Perhaps this is why Ansel suggests making your own grey card? It is not the exact 18% grey reflectance that is important but the way the notional tone affects the rest of the processing chain. So you make a Zone V grey card to suit your meter.
If the reflected light meter is calibrated for a K14 and the incident light meter with a flat receptor is calibrated for C250 then a 17.59% gray card should give identical reading. Meters are calibrated for K12 to K14 often. But I don't know about the Weston it seems 1 stop is a lot.
Why don't reflective meter reading of zone V card and an incident reading match?
I understand that the selenium cells in meters like the Weston series do deteriorate. I have a Master IV in beautiful cosmetic condition, but the readings are useless. It used to be possible to have the cell replaced, but it would be cheaper to get a more recent version second-hand. I have to say that I also see differences between readings with incident and reflected measurements.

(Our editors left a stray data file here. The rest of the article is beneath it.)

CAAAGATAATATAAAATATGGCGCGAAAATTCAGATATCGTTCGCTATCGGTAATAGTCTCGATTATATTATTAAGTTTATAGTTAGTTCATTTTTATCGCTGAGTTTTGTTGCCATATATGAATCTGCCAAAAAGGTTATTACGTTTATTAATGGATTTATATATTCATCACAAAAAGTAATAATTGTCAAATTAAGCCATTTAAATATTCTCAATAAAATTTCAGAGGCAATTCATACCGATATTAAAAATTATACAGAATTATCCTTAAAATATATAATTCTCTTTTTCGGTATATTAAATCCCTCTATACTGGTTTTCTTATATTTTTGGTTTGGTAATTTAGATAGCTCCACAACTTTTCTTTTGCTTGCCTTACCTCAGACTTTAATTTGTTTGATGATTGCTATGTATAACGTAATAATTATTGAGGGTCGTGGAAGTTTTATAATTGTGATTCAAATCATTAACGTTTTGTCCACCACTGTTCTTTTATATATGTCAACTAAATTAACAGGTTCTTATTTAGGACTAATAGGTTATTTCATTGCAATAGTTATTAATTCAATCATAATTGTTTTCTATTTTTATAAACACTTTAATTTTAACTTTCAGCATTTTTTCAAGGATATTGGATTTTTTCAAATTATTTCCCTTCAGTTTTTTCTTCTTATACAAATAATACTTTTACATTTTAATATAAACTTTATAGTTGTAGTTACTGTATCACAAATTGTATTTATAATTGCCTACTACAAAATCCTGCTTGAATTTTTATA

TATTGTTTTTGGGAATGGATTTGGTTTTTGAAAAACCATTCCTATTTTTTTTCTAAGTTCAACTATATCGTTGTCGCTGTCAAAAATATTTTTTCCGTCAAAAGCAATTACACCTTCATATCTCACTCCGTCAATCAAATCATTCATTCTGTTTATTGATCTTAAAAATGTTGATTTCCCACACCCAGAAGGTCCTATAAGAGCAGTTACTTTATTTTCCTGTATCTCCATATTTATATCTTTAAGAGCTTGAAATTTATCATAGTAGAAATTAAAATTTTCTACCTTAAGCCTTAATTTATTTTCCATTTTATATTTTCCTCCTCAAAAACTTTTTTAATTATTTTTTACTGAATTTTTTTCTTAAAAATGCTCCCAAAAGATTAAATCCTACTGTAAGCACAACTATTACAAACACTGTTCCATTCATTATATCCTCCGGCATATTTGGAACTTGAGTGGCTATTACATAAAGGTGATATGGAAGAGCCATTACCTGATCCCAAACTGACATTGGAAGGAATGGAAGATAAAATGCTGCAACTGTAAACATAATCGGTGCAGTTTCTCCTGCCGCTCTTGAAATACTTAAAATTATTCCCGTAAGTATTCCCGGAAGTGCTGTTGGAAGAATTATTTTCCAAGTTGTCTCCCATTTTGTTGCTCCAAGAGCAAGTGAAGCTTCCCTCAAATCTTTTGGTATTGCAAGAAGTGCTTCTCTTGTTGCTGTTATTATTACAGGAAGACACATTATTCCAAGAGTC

The selenium cell, if it is un-damaged, can last a very long time.
I have a Master II which gives reasonable readings, but have had a couple Westons that didn't work as well. In general I find they are fully good or totally bad (though the problem can be loose connections).
I think the Weston series of meters are "pretty well" designed, as far as protecting the selenium cell goes.
You might need to get in the habit of using Tungsten speed ratings that are lower than Daylight speed ratings. Sensitivity of selenium cell to near infra-red makes the needle jump higher under Tungsten than it should.
By the way 1 stop higher reading of 18% gray card seems perfectly reasonable.
I accidentally did an 18% gray card exposure test, so here is the graph...
Basically the lowest diamond on the lower-left of the curve is 2 1/3 stop below 18%. (18% is the middle of the cluster of diamonds mid-curve). Imagine that lowest diamond is about Zone III. Really would have rather placed Zone II down that far on the curve. So one stop more would have been a better exposure.